Transatlantic Interracial Sisterhoods: Sarah Remond, Ellen Craft, and Harriet Jacobs in England

@article{Salenius2017TransatlanticIS,
  title={Transatlantic Interracial Sisterhoods: Sarah Remond, Ellen Craft, and Harriet Jacobs in England},
  author={Sirpa Salenius},
  journal={Frontiers: A Journal of Women Studies},
  year={2017},
  volume={38},
  pages={166 - 196}
}
  • Sirpa Salenius
  • Published 12 April 2017
  • History
  • Frontiers: A Journal of Women Studies
15 Citations

Mistresses as Masters?

Recent texts in the historiography of slavery have focused on slave-owning women in an attempt to overturn the paradigm of the benevolent mistress. While “benevolence” has silenced and

Introduction

  • Advocates of Freedom
  • 2020

“The Black People’s Side of the Story”

  • History
    Advocates of Freedom
  • 2020

“My Name Is Not Tom”

  • Education
    Advocates of Freedom
  • 2020

Conclusion

  • Advocates of Freedom
  • 2020

“[They Have] Not Ceased to Hold My Hand Since”

  • Education
    Advocates of Freedom
  • 2020

Advocates of Freedom

During the nineteenth century and especially after the Civil War, scores of black abolitionists like Frederick Douglass, Moses Roper and Ellen Craft travelled to England, Ireland, Scotland, and parts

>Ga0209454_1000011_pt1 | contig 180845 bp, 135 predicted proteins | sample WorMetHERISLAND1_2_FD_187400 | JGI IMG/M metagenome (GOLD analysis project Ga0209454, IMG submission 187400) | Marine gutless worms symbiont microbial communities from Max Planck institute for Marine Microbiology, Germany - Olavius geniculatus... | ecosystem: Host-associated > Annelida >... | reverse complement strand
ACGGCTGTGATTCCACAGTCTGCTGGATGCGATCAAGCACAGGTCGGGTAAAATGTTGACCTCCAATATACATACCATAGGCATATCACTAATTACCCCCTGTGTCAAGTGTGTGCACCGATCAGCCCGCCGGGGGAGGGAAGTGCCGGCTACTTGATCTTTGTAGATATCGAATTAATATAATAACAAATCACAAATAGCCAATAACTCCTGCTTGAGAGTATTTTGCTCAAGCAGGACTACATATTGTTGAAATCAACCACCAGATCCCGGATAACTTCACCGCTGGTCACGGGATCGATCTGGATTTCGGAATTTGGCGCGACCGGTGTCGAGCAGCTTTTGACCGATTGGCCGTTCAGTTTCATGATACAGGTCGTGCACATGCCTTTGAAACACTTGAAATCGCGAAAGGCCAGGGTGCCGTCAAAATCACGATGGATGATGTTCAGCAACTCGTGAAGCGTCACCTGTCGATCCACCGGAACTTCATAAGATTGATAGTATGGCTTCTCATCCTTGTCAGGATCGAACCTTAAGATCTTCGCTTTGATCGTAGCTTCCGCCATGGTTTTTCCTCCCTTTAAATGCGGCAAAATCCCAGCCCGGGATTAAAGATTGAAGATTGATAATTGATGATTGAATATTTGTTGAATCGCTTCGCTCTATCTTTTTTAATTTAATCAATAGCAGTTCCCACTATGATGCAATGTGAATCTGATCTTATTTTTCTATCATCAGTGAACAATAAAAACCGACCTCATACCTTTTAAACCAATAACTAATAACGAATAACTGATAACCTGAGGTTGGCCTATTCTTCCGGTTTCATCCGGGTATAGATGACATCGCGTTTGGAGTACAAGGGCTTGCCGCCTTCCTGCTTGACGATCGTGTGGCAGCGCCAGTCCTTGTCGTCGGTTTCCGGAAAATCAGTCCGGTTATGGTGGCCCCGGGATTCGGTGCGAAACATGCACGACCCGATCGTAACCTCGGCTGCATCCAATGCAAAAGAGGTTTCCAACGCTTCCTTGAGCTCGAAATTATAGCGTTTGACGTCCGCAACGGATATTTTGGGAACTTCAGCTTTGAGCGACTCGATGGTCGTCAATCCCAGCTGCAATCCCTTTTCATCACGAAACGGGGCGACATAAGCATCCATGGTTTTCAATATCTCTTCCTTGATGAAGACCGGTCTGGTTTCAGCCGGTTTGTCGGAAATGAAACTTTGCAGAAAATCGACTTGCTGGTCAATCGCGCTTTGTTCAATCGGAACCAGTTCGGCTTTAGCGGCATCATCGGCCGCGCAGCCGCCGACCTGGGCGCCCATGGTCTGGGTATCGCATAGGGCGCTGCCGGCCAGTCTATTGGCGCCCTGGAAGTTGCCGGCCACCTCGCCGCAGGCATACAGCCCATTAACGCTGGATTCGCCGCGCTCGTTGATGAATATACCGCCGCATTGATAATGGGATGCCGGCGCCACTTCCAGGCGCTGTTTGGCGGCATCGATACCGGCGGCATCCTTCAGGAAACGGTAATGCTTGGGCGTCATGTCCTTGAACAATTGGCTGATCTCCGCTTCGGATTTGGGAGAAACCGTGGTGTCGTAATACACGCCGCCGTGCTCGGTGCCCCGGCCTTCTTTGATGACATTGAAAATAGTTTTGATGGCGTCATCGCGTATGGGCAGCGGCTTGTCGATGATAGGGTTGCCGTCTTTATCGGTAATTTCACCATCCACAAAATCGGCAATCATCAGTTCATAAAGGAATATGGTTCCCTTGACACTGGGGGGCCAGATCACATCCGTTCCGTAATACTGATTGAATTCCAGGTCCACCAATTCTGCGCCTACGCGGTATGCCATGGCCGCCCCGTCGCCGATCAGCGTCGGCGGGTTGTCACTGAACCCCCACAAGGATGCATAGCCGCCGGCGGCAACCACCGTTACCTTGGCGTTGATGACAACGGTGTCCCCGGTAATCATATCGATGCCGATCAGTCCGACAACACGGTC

Bibliography

  • Advocates of Freedom
  • 2020

References

SHOWING 1-10 OF 64 REFERENCES

Introduction

Throughout history in the Indian Ocean World (IOW) diseases have, under certain distinctive geographical and climatic conditions, emerged and spread, generating a number of impacts on varying spatial

Harriet Jacobs: A Life

Harriet Jacobs's Incidents in the Life of a Slave Girl remains the most-read woman's slave narrative of all time. Jean Fagan Yellin recounts the experiences that shaped Incidents-the years Jacobs

Radical narratives of the Black Atlantic

Uprooted and Re-Routed - Actual and Imaginative Biographies of the Black Atlantic "I Had a Cork in My Ass and I Couldn't Go Down" - Surviving the Middle Passage - A Counter-Historical Reading of Oral

The "Mysteries and Miseries" of North Carolina: New York City, Urban Gothic Fiction, and Incidents in the Life of a Slave Girl

The extraordinary epigraph on the title page of the first edition of Harriet Jacobs’s Incidents in the Life of a Slave Girl (1861) makes a startling assertion about the evils of Southern slavery. In

We Are Your Sisters: Black Women In The Nineteenth Century

Documents the trials and joys of nineteenth-century Black women and suggests new ways of perceiving Black women, their relations with others, and their attitudes toward family, work, and feminism.
...